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Jumbo Squid Scare Californians But Aren't Man-Eaters

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posted on Jul, 27 2009 @ 02:33 AM
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www.livescience.com...


This phenomenon has been happening during the month of July, there is no real explaination, some are offered such as global warming, lack of food due to global warming, also lack of humboldt predators.



Scuba diving at night in the surface waters of the Gulf of California in 2007, Seibel scanned the depths with his flashlight and saw the shadows of Humboldt squid far in the distance.


Freaky! Whatever is sending them to the shores of Cali, they apparently don't want to go back out! The article is pointing out that they are not nam eaters, but they don't exactly say they are perfectly safe either.




Seibel was surprised by the large number of squid he encountered, which made it easy to imagine how they could be potentially dangerous to anything swimming with them. Their large numbers also made Seibel somewhat pleased that they appeared frightened of his dive light. Yet he said the animals were also curious about other lights, like reflections off his metal equipment or a glow-in-the-dark tool that one squid briefly attacked.


If they are in great numbers, one would think they could easily overtake a man or other animal. I am interested now in knowing how they protect themselves against predators.




Humboldt squid feed in surface waters at night, then retreat to great depths during daylight hours. "They spend the day 300 meters [nearly 1,000 feet] deep where oxygen levels are very low," Seibel said. "We wanted to know how they deal with so little oxygen."


This statement makes me wonder, what if they are not running from something, but rather running TO SOMETHING. What if the more shallow water now has less oxygen? Inticing them to areas that previously had abundant oxygen

And what could cause the water to have less oxygen?

The fact they are still washing up, and are apparently living there by the hundreds, IMO warrants some big time, real quick, research!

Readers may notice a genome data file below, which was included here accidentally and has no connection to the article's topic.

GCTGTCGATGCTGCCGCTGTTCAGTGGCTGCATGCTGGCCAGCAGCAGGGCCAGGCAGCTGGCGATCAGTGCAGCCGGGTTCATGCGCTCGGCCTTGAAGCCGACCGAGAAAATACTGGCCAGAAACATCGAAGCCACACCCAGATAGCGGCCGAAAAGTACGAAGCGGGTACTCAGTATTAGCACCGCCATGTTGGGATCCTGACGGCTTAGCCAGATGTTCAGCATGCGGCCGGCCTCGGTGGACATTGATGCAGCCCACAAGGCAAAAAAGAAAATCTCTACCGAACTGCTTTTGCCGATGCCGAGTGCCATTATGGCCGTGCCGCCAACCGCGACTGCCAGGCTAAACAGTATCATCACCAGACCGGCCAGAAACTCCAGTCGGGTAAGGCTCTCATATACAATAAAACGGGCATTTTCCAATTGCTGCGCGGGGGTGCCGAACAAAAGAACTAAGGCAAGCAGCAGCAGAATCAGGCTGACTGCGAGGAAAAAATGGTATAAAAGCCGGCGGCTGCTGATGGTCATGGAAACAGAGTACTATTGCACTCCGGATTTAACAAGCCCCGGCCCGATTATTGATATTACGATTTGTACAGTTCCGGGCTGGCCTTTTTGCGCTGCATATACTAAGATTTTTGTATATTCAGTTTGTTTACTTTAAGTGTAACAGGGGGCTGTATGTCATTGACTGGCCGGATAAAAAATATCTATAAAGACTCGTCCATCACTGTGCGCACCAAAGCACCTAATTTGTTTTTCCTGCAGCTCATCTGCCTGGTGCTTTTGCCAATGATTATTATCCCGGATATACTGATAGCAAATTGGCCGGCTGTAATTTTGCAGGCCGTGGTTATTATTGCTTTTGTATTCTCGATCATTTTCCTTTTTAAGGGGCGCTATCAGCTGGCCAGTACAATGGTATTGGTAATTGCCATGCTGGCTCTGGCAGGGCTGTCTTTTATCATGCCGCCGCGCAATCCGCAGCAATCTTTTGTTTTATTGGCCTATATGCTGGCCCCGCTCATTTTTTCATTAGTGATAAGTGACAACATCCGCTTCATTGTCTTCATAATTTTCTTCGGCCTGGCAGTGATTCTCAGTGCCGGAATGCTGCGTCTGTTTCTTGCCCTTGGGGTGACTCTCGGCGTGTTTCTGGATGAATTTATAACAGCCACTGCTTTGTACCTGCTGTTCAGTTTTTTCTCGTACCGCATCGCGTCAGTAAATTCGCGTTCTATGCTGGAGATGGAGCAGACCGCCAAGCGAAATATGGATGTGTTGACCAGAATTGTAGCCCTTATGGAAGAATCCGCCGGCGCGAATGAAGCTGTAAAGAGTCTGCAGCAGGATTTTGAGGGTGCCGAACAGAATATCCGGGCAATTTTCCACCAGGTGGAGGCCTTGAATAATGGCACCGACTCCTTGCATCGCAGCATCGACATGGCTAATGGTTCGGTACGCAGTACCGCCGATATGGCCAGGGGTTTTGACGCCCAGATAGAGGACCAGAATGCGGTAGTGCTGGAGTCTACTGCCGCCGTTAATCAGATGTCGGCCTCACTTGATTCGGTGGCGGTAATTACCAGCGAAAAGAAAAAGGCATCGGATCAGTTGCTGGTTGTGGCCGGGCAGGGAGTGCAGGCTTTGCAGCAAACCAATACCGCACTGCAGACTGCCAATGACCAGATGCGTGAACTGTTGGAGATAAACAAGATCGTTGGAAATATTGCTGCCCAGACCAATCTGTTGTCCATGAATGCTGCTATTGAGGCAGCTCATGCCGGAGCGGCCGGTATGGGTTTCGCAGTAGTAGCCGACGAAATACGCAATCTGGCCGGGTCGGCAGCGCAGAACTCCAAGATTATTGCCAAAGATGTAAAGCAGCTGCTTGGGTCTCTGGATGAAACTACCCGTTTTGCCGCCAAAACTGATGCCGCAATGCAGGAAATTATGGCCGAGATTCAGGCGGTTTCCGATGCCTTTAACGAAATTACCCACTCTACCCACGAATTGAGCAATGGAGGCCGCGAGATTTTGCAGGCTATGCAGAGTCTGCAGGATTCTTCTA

[edit on 27-7-2009 by space cadet]




posted on Jul, 27 2009 @ 03:10 AM
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Well I be. I just did a little more searching and found this article:




Jumbo Squid Following Low-Oxygen Zone


Link: www-csgc.ucsd.edu...




You can think of jumbo squid as one of the early winners of ocean climate change, Gilly said.


So I was right, they are flocking to get into the lower oxygen areas, and I was right that those areas are in new places. So far, the only thing I see that is being considered to be causing it, it global warming. This article is from jan 2008. Why aren't they just going ahead and calling it what it is if they already knew this was happening?



posted on Jul, 27 2009 @ 03:15 AM
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I also note that in the article dated jan 2008, they say that they were positive they had found eggs from a female humboldt off shore Cali, and were sure that a female had mated. The first sign was in Jan 2008, and now hundreds are there! A lot of people attributed them to the recent earthquakes offshore Cali. Looks like the plot is thicker than that.



posted on Jul, 27 2009 @ 04:59 AM
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Less oxygen could be the warming of the oceans, the seaweeds and plankton releases co2 when it dies.
(not the cars, not the cars.)

This isnt the first squid on land either, there was one about 2-3 weeks ago.

Whales, squids, dolphines all go on land, and some ats'rs say there is nothing going on !? Makes me wonder bigtime.. Some one is telling wrong stories what should be normal, quakes increasing, record low cold temps, and new type of clouds... Come on . drop the 'this nothing new' preaching already..

W and W, dont reply , you only talk untruth ...



posted on Jul, 27 2009 @ 05:10 AM
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reply to post by ChemBreather
 

Yeah the second article I posted here states that they were starting to breed in 2008, but they hadn't actually be seeing them, they only recently moved up closer to shore, and unfortunately are washing up onto the beaches.

Wonder what food chain this will interupt, what eats the Humboldt?



posted on Jul, 27 2009 @ 06:18 AM
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Squids are very intelligent creatures.

Dolphins and whales beach due to active sonar.



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